One example of this was that the players met a Rakshasa in my D&D game. (Rakshasa in my world are basically physical dreams manifested. They are immensely powerful, but bound by the rules of the dreams that create them.) This particular one lived on the road and ate people who traveled the road after dark. He did this, because that's what the people of the area expected and so he had to. The party came to him, because he had a key to the city of the Illithid. They couldn't just take it, so they had to trade for it. They traded a cloak that would grant him mobility from his roadside lair...setting him loose on the world for the much-needed key.
Should the characters have killed the nightmare spirit, and found another way into the city? Was their quest to save an entire country more important than the chaos the spirit might cause when it became free to wander? There was no right answer to this...and the party ultimately made the decision. They decided that if they heard of problems, they'd hunt it down...so assuaged their conscience a bit.
To bring this to a close, my current campaign has a bit of dark built into the premise. The players spent almost 15 gaming years in the lawful meritocracy of Thorin. Now my new campaign has them in the much older, more chaotic and more corrupt country of Buchar. It's a land of bribes, secrets, old gods who may still be around, people keeping track of favors. People may be lawful or good, but my co-creator and I have coined the phrase "Buchar lawful" meaning that something may be alignment-lawful...but still possibly illegal.
Monte Cook Games, as part of their Your Best Game Ever book, created a free downloadable guide called "Consent in Gaming." This guide, by Sean Reynolds and Shanna Germain, is designed to help the GM ensure that everybody has fun, by understanding more about the players, and keeping the themes of a game within their emotional safety zone.
In all games, I am explicit that my tables are safe spaces. Any person is welcome to play, and should feel safe while they are there. People of any race, religion (or lack thereof), LGBTQ+ or straight, and also introverts are welcome at my table. This book takes that approach one step further, through three simple tools. (There are more, but this is the gist.)
First, they have a checklist of things that might make someone uncomfortable, such that the game would not feel safe or fun. If you have players fill those out, then as a GM, you know what edgy topics should be left off the table with that group.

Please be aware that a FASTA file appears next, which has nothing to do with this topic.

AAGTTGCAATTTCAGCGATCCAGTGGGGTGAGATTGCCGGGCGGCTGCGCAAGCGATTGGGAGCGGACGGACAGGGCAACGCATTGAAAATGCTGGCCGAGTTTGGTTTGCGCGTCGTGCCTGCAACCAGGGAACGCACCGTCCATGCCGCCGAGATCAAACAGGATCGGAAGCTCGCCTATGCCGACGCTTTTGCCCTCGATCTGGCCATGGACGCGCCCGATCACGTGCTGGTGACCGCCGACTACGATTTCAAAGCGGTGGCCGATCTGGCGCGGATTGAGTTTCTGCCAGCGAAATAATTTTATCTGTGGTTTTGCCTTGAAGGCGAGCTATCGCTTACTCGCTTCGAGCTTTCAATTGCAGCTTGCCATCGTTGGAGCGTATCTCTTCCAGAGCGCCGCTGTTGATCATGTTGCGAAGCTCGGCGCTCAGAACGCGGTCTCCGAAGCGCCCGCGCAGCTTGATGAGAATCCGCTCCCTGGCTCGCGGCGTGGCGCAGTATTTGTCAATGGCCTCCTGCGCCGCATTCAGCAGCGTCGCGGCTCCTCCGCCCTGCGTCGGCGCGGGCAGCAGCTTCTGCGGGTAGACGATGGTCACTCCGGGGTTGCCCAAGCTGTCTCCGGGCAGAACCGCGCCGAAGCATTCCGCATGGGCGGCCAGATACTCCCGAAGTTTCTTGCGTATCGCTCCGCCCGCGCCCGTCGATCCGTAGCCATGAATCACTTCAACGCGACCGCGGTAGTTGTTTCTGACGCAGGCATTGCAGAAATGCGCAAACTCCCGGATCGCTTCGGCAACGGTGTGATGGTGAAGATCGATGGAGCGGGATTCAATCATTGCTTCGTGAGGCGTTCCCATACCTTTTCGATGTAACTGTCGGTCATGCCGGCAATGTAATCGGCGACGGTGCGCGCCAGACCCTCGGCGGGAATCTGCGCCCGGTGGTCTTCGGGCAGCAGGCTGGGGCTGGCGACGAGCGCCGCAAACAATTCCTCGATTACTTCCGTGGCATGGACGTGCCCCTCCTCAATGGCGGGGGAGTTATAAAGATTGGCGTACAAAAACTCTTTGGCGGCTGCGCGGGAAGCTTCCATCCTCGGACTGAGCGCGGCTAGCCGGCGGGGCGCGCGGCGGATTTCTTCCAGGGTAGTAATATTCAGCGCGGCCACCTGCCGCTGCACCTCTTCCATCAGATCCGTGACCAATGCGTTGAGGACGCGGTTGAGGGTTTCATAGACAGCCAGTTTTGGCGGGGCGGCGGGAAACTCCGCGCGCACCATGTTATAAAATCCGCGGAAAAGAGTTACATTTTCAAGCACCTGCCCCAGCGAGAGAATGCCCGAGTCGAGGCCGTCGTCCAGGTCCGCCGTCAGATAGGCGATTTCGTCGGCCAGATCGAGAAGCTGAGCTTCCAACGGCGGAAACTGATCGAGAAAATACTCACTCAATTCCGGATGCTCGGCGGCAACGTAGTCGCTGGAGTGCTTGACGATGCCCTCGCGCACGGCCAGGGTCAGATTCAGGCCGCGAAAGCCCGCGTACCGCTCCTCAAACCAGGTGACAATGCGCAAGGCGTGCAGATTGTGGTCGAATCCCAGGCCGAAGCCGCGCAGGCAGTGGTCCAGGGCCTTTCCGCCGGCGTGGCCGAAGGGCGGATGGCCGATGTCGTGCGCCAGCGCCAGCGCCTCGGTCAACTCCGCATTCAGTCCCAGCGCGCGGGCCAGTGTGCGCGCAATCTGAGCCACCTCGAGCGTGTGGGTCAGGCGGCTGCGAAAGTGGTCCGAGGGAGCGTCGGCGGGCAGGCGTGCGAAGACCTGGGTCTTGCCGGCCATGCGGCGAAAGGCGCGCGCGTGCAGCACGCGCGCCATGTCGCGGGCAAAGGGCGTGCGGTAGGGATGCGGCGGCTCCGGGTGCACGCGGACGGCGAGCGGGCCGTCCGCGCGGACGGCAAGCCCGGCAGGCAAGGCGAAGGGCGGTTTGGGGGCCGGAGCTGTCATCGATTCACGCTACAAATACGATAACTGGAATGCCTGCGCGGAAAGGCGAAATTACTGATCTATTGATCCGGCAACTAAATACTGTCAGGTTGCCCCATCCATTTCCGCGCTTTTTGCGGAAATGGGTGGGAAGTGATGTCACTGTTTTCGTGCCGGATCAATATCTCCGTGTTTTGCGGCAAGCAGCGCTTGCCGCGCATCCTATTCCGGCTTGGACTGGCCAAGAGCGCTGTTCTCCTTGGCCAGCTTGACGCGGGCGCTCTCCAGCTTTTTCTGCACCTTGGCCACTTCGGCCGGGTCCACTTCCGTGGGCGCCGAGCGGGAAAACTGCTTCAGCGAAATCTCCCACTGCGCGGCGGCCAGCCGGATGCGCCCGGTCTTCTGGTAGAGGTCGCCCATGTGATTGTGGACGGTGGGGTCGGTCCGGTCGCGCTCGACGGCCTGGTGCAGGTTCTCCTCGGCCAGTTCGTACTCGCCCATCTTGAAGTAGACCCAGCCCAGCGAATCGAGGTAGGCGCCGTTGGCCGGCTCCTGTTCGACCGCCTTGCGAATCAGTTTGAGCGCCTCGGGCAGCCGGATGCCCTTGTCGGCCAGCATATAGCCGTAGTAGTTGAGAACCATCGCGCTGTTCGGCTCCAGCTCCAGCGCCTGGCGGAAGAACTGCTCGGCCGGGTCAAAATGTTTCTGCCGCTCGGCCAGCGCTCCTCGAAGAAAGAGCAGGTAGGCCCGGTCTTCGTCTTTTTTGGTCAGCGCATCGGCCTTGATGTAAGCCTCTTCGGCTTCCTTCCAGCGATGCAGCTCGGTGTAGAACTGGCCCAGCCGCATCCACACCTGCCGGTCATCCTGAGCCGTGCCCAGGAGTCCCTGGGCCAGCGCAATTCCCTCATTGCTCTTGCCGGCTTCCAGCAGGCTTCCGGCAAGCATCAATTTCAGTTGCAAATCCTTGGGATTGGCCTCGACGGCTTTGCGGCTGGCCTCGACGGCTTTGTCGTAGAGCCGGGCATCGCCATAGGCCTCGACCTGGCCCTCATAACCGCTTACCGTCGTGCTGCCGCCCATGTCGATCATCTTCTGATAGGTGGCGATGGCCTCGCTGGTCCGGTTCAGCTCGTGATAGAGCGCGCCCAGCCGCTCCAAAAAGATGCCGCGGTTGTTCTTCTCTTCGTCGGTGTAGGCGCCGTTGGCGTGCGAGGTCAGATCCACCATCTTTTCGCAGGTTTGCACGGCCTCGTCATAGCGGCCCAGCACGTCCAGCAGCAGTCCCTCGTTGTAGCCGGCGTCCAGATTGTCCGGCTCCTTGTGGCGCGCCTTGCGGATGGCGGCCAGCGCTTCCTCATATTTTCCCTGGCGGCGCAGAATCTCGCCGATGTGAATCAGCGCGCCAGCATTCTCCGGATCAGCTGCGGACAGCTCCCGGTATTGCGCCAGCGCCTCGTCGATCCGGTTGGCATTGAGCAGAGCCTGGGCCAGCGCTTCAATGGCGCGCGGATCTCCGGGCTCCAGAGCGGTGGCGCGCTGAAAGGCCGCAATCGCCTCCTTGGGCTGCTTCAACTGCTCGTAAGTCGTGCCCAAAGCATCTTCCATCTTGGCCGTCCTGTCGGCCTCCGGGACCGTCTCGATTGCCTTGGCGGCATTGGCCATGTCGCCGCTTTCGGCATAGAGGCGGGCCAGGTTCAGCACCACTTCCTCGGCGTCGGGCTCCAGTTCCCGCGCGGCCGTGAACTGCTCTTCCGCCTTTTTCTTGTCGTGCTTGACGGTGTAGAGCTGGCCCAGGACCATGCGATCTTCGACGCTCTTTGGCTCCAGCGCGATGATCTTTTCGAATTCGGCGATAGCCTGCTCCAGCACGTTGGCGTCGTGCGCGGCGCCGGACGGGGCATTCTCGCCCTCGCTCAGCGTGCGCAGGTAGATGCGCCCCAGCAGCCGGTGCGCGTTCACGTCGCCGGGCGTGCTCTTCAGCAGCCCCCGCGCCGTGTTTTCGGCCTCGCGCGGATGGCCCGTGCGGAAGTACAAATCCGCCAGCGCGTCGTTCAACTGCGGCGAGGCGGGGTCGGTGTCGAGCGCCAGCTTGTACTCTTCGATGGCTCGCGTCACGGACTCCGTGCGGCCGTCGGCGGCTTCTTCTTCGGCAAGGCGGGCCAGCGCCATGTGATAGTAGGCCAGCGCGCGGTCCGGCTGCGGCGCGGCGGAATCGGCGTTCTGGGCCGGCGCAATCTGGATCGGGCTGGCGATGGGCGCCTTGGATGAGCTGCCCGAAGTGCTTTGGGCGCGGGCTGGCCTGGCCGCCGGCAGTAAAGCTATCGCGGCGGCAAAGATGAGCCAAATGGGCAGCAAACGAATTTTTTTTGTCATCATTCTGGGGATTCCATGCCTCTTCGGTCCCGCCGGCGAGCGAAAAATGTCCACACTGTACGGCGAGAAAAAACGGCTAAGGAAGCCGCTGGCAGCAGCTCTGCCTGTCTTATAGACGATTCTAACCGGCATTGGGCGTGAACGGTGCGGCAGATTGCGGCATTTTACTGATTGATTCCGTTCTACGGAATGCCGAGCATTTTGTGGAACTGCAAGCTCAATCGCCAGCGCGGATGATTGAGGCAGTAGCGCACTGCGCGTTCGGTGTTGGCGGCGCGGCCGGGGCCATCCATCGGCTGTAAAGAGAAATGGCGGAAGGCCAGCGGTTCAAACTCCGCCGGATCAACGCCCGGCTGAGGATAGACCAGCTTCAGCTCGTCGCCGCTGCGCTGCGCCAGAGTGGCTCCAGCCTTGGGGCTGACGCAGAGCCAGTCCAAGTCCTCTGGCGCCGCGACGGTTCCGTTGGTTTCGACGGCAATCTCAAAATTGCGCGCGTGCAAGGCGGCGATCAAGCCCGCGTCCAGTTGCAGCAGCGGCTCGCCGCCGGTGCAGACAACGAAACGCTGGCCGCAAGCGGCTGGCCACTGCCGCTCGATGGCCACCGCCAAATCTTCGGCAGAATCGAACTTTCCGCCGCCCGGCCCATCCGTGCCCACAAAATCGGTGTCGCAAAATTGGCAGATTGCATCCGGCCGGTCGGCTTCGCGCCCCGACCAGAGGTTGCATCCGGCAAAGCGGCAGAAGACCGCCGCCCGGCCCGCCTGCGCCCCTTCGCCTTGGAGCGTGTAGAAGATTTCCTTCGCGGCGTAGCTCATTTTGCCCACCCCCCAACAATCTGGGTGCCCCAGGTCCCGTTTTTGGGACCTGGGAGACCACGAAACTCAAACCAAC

Second, the book also introduces the concept of a pause. If the story is going in a direction that someone is uncomfortable with, they can just let you know, and as the GM, you agree to stop that narration, plot element or whatever, and move things in a different direction. There is no obligation that this be tied to their form. If they didn't think that doing X would bother them, and it does as portrayed, then they just let you know.
Finally, they suggest that as GM, you don't ask why something makes them uncomfortable, or make them justify it in any way. You don't question their request. You just support the player and their request and move on with the game.
It's that simple. At no point does the guide say what you can or can't do. It provides advice and tools to make sure your players enjoy themselves. And if your players are up for murder puppies who live in the world of Watership Down and stealing food from starving elderly bunnies is their thing...the crew at MCG applauds your creativity. They hope you have a wonderful time, and may even want to join the game if you run it again. The tools are to let you know if someone DOES have a problem with that ahead of time, so they can either not join that session, or allow you change the adventure so it's murder kitties instead, when the player says they don't have a problem with that.
For some reason, this book, which does nothing more than support the idea of wanting players to have a good time at the table, is controversial. The product and authors have serious detractors, which I absolutely do not understand (and if someone does understand, I don't want it explained.) I not only applaud the product, the people who wrote it and the company who encourages such broad and inclusive thinking, but directly appreciate that they have given me a set of tools to double-ensure that my players never regret showing up at my table.